Toto Wolff says he will discuss Max Verstappen ‘revenge’ with the FIA

Lewis Hamilton had a miserable weekend at the 2023 Austrian Grand Prix while Max Verstappen won.

Mercedes chose not to pursue action against Max Verstappen who stayed on Lewis Hamilton’s inside during the final lap of the sprint qualifier, preventing him from “starting his lap.”

The incident was described as a “revenge foul,” as Verstappen believes that Hamilton blocked him initially, as he was beginning his final lap.

Verstappen said: “He blocked me into the last corner, so I had to brake more and I lost like three-tenths, so that wasn’t ideal, I think not correct.

“There was still a few seconds on the clock so I wasn’t sure that my lap time was going to be safe so I wanted to continue but I ran out of time, space, with the two cars like that, which was a bit of a shame.”

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The Silver Arrows team principal, Toto Wolff, admitted a mistake had been made by Mercedes – for not warning Hamilton that he had been caught by Verstappen.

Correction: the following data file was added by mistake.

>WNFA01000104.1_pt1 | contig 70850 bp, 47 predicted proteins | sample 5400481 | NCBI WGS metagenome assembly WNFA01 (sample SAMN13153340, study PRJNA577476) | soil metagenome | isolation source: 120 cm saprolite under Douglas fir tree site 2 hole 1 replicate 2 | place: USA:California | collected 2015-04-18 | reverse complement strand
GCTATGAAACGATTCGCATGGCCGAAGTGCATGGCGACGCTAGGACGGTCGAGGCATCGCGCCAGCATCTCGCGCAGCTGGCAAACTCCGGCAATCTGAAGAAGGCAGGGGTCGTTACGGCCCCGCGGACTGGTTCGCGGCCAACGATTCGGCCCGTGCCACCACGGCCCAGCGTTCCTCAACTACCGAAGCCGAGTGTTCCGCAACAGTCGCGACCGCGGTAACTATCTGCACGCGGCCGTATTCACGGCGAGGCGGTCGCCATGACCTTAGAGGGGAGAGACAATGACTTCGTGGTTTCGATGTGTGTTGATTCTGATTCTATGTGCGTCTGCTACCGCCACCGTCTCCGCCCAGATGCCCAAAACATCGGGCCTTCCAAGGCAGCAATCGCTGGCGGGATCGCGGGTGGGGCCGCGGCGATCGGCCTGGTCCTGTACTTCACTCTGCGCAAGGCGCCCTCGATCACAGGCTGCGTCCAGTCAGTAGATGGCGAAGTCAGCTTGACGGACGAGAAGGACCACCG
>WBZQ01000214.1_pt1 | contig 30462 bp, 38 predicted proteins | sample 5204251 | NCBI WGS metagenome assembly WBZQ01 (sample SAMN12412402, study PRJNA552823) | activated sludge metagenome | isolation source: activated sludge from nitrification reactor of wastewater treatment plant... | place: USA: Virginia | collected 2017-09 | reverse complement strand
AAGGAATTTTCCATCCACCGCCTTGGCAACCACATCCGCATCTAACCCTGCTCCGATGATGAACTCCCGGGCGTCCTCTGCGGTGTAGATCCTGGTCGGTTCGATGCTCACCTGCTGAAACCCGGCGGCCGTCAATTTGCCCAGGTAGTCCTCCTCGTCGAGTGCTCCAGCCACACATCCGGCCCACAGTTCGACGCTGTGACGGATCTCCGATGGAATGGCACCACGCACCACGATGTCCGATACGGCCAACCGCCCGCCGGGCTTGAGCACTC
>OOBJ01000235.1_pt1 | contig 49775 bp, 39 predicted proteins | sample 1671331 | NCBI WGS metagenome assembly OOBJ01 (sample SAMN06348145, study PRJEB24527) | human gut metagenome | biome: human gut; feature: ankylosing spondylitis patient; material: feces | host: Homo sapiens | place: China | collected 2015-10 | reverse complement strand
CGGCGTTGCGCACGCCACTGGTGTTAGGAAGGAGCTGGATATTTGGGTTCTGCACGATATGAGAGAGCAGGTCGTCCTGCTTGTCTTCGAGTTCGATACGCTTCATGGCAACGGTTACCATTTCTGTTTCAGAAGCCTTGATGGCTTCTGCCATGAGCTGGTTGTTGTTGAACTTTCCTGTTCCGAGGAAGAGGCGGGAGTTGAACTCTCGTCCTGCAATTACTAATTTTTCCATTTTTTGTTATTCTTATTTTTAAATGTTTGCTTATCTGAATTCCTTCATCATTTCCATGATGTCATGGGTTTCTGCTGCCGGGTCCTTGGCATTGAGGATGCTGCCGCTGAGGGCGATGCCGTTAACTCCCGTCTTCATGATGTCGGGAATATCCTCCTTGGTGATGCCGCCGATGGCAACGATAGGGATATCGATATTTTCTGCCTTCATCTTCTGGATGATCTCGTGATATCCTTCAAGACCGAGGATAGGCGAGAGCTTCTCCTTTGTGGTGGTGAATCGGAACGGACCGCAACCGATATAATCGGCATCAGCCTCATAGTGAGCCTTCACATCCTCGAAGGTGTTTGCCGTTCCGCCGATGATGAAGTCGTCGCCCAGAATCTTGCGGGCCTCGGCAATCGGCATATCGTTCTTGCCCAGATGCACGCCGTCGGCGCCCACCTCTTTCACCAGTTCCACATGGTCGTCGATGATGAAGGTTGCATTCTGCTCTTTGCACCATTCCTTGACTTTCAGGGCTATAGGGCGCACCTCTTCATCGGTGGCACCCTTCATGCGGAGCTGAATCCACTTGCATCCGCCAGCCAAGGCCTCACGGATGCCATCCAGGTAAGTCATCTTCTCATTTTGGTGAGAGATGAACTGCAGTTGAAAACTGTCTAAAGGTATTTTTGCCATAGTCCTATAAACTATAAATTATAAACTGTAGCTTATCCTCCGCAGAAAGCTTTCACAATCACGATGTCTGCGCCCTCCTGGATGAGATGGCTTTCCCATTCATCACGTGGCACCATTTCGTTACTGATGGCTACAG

Wolff commented: “The mistake happened on our side. The communication between us and Lewis didn’t give him the right information to get out of Max’s way.”

The Austrian team chief insisted that this mistake was unintentional arguing that it could have cost Hamilton a penalisation.

However, Wolff believes that Verstappen overreacted, saying: “On the other side, turn one was a revenge foul, it was just to make sure that his lap is ruined.

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“So one was not intentional, the other one was intentional.”

The Mercedes principal explained his rationale for not pursuing action against the Dutch driver.

He said: “Who cares? At the end, we looked at it, it wasn’t going to change our race. But I think they’re going to talk about it in the drivers’ briefing next week.”

Mercedes was not the only team to take issue with Verstappen’s racing conduct during the Austrian GP weekend.

Haas driver Kevin Magnussen objected to the Dutchman holding him up during qualifying on Friday.

READ: Max Verstappen demands Red Bull investigation

The Danish racer caught Verstappen at turn one and reported to his team via radio that the Red Bull driver was “completely in the way.”

However, stewards investigated the incident and ruled that Verstappen did not hold up his rival.

Magnussen said he would be pleased if the alleged blocking was looked into but, like Hamilton and Mercedes, admitted that nothing would be gained if Verstappen was penalised.